THIS STUDY is concerned with the effects of hydrocortisone (compound F) in patients with intractable primary sprue. Two forms of this steroid were used, the acetate and the free alcohol. While hydrocortisone acetate proved ineffective, the free alcohol of hydrocortisone, given orally, was found to be a valuable therapeutic agent in the management of these patients. The study represents an extension of our previous observations on the effects of corticotropin and cortisone acetate in sprue.1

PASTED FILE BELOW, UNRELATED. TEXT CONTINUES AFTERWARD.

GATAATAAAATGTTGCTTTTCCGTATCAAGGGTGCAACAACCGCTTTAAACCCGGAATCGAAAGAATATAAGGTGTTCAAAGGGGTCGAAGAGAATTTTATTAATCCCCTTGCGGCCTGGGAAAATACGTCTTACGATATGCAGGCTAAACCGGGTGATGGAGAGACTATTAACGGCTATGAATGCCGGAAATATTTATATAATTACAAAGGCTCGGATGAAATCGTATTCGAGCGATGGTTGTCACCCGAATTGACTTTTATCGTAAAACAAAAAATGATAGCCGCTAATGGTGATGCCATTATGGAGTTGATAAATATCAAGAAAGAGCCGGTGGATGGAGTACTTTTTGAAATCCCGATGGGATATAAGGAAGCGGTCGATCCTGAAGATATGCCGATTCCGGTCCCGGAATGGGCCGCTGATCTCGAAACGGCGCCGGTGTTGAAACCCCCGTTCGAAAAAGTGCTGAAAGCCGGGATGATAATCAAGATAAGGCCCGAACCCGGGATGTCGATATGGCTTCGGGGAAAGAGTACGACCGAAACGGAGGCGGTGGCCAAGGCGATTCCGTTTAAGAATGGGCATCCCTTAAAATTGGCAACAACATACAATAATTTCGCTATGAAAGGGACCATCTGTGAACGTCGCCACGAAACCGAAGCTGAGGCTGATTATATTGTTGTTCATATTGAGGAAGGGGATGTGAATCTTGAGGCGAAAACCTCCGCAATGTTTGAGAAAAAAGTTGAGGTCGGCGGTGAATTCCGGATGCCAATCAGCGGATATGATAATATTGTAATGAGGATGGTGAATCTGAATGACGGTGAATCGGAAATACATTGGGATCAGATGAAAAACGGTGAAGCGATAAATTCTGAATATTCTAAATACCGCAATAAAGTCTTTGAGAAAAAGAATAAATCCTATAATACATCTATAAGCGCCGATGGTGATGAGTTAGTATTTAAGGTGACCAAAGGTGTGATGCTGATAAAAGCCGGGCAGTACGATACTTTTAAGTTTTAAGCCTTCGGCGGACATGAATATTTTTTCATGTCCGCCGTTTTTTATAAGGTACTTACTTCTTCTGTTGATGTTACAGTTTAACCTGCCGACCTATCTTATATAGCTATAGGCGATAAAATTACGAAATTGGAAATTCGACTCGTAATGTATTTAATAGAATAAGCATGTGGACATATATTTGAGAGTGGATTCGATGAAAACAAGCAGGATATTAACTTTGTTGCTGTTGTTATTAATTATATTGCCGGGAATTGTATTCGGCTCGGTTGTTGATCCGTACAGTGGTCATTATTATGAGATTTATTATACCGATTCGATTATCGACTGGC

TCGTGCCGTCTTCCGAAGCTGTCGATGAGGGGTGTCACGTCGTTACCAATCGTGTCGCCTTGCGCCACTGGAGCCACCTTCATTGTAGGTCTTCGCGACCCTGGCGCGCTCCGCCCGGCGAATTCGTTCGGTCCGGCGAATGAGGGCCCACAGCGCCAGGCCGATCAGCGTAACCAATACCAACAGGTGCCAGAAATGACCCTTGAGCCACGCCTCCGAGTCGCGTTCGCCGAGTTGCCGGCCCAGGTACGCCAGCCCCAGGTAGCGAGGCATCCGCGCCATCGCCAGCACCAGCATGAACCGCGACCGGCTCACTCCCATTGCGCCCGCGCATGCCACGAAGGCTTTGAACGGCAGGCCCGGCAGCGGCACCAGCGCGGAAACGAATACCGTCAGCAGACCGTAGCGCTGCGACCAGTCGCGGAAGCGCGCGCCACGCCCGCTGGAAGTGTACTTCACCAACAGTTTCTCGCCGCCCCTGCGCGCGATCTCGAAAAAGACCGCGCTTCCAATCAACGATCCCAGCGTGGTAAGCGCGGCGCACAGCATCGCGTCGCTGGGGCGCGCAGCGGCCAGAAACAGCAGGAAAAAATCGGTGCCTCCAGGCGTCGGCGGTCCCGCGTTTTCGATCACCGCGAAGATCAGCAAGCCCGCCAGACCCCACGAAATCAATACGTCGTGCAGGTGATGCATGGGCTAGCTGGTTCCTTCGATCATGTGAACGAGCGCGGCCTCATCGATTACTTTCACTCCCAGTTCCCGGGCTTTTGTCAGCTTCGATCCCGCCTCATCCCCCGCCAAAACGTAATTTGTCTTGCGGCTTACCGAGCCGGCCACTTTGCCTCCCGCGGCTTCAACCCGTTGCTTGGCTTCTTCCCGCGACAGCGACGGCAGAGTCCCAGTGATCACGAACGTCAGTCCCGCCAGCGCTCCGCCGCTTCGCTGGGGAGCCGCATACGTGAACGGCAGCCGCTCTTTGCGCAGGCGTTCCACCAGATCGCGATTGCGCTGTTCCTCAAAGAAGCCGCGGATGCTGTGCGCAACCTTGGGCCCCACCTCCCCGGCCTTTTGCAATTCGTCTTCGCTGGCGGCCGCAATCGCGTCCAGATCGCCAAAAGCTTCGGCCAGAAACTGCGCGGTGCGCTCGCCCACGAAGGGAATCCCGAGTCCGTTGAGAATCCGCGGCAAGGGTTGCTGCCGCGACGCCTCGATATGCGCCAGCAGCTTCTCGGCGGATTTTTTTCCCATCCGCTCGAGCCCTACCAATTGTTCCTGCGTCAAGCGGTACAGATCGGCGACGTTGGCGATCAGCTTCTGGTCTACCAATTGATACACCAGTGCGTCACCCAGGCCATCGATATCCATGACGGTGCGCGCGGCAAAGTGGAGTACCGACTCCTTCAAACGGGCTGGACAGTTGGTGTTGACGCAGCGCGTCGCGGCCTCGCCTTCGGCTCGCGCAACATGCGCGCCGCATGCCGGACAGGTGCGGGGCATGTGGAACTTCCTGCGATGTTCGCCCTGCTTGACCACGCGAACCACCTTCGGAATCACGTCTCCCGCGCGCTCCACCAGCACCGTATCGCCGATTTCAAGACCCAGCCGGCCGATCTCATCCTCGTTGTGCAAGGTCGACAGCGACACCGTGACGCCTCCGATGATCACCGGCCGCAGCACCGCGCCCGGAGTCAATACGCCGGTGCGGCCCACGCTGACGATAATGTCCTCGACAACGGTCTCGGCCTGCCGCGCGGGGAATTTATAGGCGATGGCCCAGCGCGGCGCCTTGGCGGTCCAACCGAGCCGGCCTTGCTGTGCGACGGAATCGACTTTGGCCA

SELECTION OF PATIENTS
The diagnosis of primary sprue was based on the typical symptoms and signs of this disorder, namely, diarrhea and steatorrhea, weakness, considerable weight loss, soreness of mouth and tongue, anemia, and polyavitaminosis; the condition was associated in some instances with hypocalcemia, tetany, osteoporosis, and hypoproteinemia. In none of these patients was there evidence of pancreatic disease, and results of pancreatic enzyme studies, when performed, proved to be essentially normal. Roentgen studies
ADLERSBERG D, COLCHER H, WANG C. ORAL USE OF HYDROCORTISONE (COMPOUND F) IN TREATMENT OF SPRUE. AMA Arch Intern Med. 1953;92(5):615–627. doi:10.1001/archinte.1953.00240230015003
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